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Volume IV, Number 10 • November, 2011 • Archives of Past Issues
An E-Publication of the Los Angeles County Bar Association
Written by Linda B. Bulmash

This Month's Topic:

Building Trust at the Negotiation Table

A foundation for successful negotiations is building mutual trust at the outset of or even before the negotiation. This is often difficult to achieve. There are 5 guidelines for building and maintaining trust at the negotiation table.

1. Make maximum use of networks. We seldom have the ability to choose who we negotiate with but that doesn't mean your network of professionals, colleagues and friends can't help you assess your negotiating partner. With the advent of e-mail and social networking sites, there are many ways to check out your counterpart. The more your know about them, the better your chance of building rapport and the less chance you will fall into traps.

2. Build rapport before negotiating. Research in social science has proven that people respond positively to and more readily trust people that are similar to them and will respond to actions with similar actions. The more you know about your counterpart before you meet them, the more likely you are to find a common bridge that builds trust. And the reciprocal nature of trust underscores the value of building that rapport.

3. Set an appropriate "trust default". The above is not to suggest that if you do these things both sides will implicitly trust each other. You have to calibrate how much to trust someone. One way to reduce the odds of betrayal is to begin the negotiation talks with a frank discussion of the ground rules of the negotiation as well as your basic beliefs about trust. Indicate that you take a cautious approach to building trust and it will develop over time. Ask them to agree with you that you will both act in a trustworthy way. This may seem axiomatic but actually stating this puts the issue squarely at the forefront of the negotiation and makes it more difficult for someone to violate the agreement. Of course that mean you have to do the same.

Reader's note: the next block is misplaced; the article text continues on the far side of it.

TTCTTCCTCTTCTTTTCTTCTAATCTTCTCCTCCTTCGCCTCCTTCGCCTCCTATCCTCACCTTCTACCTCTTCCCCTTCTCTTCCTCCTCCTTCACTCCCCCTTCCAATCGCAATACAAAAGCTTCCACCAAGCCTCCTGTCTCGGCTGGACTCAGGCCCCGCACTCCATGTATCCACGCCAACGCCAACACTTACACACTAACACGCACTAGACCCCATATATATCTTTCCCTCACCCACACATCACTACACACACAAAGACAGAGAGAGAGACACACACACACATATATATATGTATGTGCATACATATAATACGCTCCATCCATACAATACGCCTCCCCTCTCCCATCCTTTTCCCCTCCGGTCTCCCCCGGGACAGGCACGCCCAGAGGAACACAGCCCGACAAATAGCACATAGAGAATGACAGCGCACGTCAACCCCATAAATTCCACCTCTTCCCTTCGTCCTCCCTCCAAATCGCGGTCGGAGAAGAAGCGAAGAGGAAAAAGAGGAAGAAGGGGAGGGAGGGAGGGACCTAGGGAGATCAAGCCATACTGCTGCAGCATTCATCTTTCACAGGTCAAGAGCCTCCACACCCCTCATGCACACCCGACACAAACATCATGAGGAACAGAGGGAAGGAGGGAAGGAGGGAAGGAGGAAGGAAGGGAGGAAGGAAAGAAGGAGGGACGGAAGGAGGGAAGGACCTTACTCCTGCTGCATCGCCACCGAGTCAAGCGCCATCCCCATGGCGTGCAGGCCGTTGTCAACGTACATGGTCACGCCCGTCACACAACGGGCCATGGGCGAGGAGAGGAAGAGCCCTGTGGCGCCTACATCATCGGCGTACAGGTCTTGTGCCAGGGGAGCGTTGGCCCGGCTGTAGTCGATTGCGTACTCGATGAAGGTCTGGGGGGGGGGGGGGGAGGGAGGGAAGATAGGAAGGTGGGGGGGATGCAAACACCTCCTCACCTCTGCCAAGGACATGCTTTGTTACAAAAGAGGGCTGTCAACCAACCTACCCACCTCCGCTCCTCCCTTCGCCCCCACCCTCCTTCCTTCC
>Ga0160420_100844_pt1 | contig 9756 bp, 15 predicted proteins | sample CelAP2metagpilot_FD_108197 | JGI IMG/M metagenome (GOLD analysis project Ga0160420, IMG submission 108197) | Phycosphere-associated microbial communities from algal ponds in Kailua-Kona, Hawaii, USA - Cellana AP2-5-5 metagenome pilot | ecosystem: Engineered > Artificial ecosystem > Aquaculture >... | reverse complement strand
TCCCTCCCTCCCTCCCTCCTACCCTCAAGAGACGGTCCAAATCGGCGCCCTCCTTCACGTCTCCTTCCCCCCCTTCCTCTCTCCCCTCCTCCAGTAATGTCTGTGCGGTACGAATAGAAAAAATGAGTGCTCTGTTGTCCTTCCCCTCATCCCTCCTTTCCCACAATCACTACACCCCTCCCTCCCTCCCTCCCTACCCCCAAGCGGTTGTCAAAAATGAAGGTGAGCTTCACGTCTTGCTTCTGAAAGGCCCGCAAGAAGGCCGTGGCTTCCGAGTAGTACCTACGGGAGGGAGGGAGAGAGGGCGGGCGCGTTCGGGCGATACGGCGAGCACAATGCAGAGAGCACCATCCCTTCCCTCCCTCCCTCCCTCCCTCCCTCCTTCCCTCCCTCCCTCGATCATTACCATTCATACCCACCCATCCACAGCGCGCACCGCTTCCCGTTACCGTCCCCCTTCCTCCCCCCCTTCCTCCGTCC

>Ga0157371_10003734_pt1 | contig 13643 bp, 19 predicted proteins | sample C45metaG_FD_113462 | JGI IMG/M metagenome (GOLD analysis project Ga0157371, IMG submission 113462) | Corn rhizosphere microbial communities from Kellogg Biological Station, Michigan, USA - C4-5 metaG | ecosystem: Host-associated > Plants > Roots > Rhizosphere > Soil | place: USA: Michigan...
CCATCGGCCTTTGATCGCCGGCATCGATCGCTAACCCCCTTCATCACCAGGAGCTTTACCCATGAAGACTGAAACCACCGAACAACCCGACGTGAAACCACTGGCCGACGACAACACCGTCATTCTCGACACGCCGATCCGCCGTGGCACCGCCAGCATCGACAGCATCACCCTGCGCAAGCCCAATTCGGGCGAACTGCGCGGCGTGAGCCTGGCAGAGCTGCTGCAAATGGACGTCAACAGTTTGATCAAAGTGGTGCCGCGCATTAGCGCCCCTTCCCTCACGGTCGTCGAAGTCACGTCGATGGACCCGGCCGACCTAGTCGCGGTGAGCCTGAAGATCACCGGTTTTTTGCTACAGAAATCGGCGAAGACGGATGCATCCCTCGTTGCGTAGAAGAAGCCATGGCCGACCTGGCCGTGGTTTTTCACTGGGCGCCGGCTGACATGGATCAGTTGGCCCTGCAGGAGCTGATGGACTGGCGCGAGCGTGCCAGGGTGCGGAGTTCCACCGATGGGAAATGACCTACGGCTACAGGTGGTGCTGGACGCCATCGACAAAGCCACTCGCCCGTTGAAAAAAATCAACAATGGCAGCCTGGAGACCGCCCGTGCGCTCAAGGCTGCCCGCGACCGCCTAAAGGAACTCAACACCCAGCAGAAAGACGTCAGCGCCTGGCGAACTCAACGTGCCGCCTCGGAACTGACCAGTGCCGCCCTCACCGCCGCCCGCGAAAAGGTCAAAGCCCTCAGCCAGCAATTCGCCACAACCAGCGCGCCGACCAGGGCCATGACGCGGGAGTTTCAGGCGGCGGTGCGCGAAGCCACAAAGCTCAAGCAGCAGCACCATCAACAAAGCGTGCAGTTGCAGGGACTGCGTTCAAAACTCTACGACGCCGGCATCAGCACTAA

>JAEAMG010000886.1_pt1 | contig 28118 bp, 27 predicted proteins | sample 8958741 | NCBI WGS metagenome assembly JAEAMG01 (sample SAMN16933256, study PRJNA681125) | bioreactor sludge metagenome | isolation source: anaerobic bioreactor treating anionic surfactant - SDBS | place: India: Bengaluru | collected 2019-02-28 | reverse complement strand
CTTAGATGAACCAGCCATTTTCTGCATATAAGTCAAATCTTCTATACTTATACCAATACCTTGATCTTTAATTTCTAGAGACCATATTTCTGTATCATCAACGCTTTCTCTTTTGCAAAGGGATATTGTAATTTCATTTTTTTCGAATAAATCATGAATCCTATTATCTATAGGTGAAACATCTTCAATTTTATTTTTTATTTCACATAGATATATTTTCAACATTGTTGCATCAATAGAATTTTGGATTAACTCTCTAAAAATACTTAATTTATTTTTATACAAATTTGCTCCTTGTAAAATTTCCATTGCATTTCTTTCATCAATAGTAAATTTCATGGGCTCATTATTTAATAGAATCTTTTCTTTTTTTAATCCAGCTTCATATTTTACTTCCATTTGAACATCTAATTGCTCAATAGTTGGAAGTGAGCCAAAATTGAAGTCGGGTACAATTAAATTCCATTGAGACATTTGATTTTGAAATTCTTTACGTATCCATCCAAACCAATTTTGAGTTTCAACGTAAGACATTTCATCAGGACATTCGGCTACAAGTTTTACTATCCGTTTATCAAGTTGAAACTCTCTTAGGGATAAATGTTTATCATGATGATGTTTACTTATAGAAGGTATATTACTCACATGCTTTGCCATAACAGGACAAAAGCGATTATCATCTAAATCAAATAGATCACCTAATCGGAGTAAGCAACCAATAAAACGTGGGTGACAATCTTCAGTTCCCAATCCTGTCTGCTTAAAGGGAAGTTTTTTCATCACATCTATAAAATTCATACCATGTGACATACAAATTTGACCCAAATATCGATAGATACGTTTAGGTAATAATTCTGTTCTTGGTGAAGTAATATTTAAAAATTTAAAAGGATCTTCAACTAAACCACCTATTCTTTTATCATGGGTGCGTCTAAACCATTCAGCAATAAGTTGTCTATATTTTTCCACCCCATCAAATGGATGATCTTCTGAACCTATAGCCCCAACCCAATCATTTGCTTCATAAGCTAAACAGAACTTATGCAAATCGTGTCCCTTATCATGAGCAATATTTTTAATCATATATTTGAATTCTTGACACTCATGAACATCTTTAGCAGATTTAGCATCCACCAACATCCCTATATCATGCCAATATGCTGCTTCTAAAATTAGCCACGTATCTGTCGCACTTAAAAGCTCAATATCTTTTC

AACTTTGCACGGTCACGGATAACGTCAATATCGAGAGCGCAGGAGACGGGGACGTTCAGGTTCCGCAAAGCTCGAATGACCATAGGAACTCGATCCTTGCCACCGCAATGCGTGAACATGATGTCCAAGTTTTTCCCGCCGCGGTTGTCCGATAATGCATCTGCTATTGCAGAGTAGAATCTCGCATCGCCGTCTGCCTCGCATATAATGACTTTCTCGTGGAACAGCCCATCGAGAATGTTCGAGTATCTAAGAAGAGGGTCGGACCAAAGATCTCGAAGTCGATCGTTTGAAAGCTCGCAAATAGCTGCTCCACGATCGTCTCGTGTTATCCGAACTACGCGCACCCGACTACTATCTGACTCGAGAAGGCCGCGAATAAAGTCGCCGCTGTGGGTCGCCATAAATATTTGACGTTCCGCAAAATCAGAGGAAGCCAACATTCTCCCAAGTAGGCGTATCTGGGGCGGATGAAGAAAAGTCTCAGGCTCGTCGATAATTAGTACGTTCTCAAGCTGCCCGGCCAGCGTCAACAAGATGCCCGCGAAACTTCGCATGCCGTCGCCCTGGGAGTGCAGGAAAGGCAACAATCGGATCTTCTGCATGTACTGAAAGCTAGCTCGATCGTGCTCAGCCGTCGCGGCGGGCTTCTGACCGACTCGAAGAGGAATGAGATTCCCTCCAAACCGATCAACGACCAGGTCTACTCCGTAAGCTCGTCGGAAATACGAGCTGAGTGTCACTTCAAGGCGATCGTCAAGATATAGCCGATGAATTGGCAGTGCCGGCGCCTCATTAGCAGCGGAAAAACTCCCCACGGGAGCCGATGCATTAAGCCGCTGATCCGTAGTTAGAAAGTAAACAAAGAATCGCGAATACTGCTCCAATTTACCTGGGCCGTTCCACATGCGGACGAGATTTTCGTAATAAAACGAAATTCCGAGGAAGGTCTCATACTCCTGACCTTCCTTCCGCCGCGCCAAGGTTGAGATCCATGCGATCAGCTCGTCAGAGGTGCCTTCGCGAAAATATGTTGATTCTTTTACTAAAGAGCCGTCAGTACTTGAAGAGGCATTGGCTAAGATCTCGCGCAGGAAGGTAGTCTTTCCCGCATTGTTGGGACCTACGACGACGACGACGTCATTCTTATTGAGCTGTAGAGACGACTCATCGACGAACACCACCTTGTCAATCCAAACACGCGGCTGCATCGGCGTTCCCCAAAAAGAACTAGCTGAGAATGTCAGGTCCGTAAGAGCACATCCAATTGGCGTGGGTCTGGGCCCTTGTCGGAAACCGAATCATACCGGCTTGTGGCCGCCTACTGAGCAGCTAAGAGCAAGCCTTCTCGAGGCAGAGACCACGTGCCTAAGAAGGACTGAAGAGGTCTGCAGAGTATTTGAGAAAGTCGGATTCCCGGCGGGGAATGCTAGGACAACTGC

4. Win their trust. Most of us have to tendency to immediately devalue the other side's concessions (reactive devaluation). Therefore, one way to win their trust is to carefully label each of your most important concessions. After making the concession, let them know the relative "cost" of these concessions to your side. They won't reciprocate with a concession if they don't know that you gave something that you value to them.

5. Build trust by listening and acknowledging. The other side has to feel they are being treated fairly for them to trust and cooperate with you. Their satisfaction with the deal comes more from feeling they are being treated fairly than from the objective value. So be modest about what you are getting and compliment them on their achievements.

*Negotiation, Program on Negotiation at Harvard Law School, Vol. 12, Num. 1 / January 2009.

LACBA member Linda B. Bulmash, Esq.,
writes the Negotiation Tips.
You can contact her at:
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